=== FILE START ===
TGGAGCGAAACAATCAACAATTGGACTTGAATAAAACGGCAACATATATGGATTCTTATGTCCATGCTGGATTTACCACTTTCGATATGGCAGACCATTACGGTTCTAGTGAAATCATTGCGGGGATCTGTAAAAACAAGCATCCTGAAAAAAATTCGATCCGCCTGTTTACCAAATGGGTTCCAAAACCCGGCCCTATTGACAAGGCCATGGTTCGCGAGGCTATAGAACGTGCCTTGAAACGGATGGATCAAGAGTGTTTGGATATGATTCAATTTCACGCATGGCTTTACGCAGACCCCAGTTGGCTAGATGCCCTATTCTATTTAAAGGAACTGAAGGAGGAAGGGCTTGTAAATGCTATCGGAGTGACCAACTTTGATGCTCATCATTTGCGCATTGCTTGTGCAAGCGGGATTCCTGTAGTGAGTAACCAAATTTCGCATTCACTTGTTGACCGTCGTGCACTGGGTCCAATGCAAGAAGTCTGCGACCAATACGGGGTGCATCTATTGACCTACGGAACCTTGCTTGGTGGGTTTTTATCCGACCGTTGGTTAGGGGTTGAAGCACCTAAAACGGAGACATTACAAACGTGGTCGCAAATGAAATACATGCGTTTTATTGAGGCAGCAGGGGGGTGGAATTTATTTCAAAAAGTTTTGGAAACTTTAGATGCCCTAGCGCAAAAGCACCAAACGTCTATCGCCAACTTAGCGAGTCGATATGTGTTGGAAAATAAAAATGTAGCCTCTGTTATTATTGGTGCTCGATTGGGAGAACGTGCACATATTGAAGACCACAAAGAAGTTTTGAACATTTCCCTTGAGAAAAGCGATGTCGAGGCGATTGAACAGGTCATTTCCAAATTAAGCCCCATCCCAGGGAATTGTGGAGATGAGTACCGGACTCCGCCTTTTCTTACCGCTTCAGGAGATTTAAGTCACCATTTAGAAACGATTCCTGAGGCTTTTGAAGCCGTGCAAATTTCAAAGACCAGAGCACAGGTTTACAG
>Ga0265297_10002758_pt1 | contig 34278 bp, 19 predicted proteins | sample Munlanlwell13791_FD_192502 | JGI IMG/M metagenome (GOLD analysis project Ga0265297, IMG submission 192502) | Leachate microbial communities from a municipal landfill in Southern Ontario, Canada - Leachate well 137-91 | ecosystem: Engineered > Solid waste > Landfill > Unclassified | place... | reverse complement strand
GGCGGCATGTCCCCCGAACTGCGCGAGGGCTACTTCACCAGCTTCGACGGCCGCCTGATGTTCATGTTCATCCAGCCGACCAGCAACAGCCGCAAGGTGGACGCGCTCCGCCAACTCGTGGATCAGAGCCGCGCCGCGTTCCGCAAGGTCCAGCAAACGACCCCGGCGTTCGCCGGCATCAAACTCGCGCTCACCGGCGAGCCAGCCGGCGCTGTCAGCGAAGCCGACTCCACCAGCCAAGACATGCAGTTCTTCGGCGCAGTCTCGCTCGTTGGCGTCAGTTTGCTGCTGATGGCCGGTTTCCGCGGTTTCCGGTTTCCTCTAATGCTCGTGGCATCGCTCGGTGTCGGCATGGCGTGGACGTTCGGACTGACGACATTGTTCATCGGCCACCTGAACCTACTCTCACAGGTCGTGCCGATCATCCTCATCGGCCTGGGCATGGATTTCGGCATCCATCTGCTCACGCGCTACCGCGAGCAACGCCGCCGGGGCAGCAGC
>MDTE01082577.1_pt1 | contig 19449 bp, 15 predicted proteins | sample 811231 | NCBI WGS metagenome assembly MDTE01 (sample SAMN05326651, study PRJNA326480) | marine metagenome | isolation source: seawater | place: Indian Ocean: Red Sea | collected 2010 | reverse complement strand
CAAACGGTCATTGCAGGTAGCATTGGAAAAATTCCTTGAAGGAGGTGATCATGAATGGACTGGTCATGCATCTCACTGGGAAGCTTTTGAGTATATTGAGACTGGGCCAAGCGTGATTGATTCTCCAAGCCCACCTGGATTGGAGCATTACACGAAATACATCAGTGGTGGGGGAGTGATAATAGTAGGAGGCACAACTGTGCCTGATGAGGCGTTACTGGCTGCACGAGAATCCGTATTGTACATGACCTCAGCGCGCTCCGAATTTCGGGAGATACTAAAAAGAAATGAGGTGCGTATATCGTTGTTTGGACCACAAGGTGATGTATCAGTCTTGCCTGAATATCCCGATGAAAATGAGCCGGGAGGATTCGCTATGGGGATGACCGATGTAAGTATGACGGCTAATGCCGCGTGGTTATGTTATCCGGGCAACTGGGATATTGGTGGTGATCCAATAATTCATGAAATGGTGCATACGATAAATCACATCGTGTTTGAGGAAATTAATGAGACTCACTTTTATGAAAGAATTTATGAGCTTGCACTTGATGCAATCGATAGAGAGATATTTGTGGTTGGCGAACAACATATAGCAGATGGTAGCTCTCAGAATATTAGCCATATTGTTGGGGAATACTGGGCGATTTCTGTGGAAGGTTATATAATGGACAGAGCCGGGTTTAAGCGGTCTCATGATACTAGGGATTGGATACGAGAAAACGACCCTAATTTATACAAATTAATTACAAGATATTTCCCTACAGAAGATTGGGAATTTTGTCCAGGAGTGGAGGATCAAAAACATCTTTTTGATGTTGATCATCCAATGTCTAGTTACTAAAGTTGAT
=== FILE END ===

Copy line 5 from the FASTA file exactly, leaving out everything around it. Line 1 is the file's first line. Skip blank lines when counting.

CAAACGGTCATTGCAGGTAGCATTGGAAAAATTCCTTGAAGGAGGTGATCATGAATGGACTGGTCATGCATCTCACTGGGAAGCTTTTGAGTATATTGAGACTGGGCCAAGCGTGATTGATTCTCCAAGCCCACCTGGATTGGAGCATTACACGAAATACATCAGTGGTGGGGGAGTGATAATAGTAGGAGGCACAACTGTGCCTGATGAGGCGTTACTGGCTGCACGAGAATCCGTATTGTACATGACCTCAGCGCGCTCCGAATTTCGGGAGATACTAAAAAGAAATGAGGTGCGTATATCGTTGTTTGGACCACAAGGTGATGTATCAGTCTTGCCTGAATATCCCGATGAAAATGAGCCGGGAGGATTCGCTATGGGGATGACCGATGTAAGTATGACGGCTAATGCCGCGTGGTTATGTTATCCGGGCAACTGGGATATTGGTGGTGATCCAATAATTCATGAAATGGTGCATACGATAAATCACATCGTGTTTGAGGAAATTAATGAGACTCACTTTTATGAAAGAATTTATGAGCTTGCACTTGATGCAATCGATAGAGAGATATTTGTGGTTGGCGAACAACATATAGCAGATGGTAGCTCTCAGAATATTAGCCATATTGTTGGGGAATACTGGGCGATTTCTGTGGAAGGTTATATAATGGACAGAGCCGGGTTTAAGCGGTCTCATGATACTAGGGATTGGATACGAGAAAACGACCCTAATTTATACAAATTAATTACAAGATATTTCCCTACAGAAGATTGGGAATTTTGTCCAGGAGTGGAGGATCAAAAACATCTTTTTGATGTTGATCATCCAATGTCTAGTTACTAAAGTTGAT